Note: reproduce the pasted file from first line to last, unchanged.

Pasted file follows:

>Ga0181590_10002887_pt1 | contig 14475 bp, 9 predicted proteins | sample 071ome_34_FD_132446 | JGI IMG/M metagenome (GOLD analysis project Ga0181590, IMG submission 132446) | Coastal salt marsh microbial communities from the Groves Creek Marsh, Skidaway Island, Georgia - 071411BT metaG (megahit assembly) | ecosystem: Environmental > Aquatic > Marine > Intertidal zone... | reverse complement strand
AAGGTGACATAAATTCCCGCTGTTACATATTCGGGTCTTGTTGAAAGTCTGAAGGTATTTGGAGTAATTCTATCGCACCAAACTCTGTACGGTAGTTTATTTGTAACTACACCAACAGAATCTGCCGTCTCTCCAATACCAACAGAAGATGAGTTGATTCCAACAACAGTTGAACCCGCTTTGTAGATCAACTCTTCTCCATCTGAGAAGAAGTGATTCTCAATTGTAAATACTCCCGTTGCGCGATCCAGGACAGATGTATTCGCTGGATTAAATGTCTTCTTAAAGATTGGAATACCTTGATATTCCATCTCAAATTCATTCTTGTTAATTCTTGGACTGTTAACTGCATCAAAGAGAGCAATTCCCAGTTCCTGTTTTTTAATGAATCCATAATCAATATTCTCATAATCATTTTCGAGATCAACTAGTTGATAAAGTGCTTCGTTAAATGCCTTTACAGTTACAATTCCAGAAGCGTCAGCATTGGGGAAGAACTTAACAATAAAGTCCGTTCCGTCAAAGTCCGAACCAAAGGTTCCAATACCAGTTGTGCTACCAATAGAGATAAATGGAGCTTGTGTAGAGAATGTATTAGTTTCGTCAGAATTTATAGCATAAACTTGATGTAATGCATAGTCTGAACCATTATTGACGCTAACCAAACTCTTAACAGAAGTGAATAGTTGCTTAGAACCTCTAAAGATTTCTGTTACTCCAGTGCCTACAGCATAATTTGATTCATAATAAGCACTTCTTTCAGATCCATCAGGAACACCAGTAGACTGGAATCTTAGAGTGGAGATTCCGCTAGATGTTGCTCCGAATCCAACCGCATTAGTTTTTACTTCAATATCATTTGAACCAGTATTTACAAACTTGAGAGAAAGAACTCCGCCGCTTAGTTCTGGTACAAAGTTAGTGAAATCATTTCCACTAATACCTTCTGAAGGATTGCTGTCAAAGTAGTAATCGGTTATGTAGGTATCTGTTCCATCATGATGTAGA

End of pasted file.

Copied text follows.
>Ga0181590_10002887_pt1 | contig 14475 bp, 9 predicted proteins | sample 071ome_34_FD_132446 | JGI IMG/M metagenome (GOLD analysis project Ga0181590, IMG submission 132446) | Coastal salt marsh microbial communities from the Groves Creek Marsh, Skidaway Island, Georgia - 071411BT metaG (megahit assembly) | ecosystem: Environmental > Aquatic > Marine > Intertidal zone... | reverse complement strand
AAGGTGACATAAATTCCCGCTGTTACATATTCGGGTCTTGTTGAAAGTCTGAAGGTATTTGGAGTAATTCTATCGCACCAAACTCTGTACGGTAGTTTATTTGTAACTACACCAACAGAATCTGCCGTCTCTCCAATACCAACAGAAGATGAGTTGATTCCAACAACAGTTGAACCCGCTTTGTAGATCAACTCTTCTCCATCTGAGAAGAAGTGATTCTCAATTGTAAATACTCCCGTTGCGCGATCCAGGACAGATGTATTCGCTGGATTAAATGTCTTCTTAAAGATTGGAATACCTTGATATTCCATCTCAAATTCATTCTTGTTAATTCTTGGACTGTTAACTGCATCAAAGAGAGCAATTCCCAGTTCCTGTTTTTTAATGAATCCATAATCAATATTCTCATAATCATTTTCGAGATCAACTAGTTGATAAAGTGCTTCGTTAAATGCCTTTACAGTTACAATTCCAGAAGCGTCAGCATTGGGGAAGAACTTAACAATAAAGTCCGTTCCGTCAAAGTCCGAACCAAAGGTTCCAATACCAGTTGTGCTACCAATAGAGATAAATGGAGCTTGTGTAGAGAATGTATTAGTTTCGTCAGAATTTATAGCATAAACTTGATGTAATGCATAGTCTGAACCATTATTGACGCTAACCAAACTCTTAACAGAAGTGAATAGTTGCTTAGAACCTCTAAAGATTTCTGTTACTCCAGTGCCTACAGCATAATTTGATTCATAATAAGCACTTCTTTCAGATCCATCAGGAACACCAGTAGACTGGAATCTTAGAGTGGAGATTCCGCTAGATGTTGCTCCGAATCCAACCGCATTAGTTTTTACTTCAATATCATTTGAACCAGTATTTACAAACTTGAGAGAAAGAACTCCGCCGCTTAGTTCTGGTACAAAGTTAGTGAAATCATTTCCACTAATACCTTCTGAAGGATTGCTGTCAAAGTAGTAATCGGTTATGTAGGTATCTGTTCCATCATGATGTAGA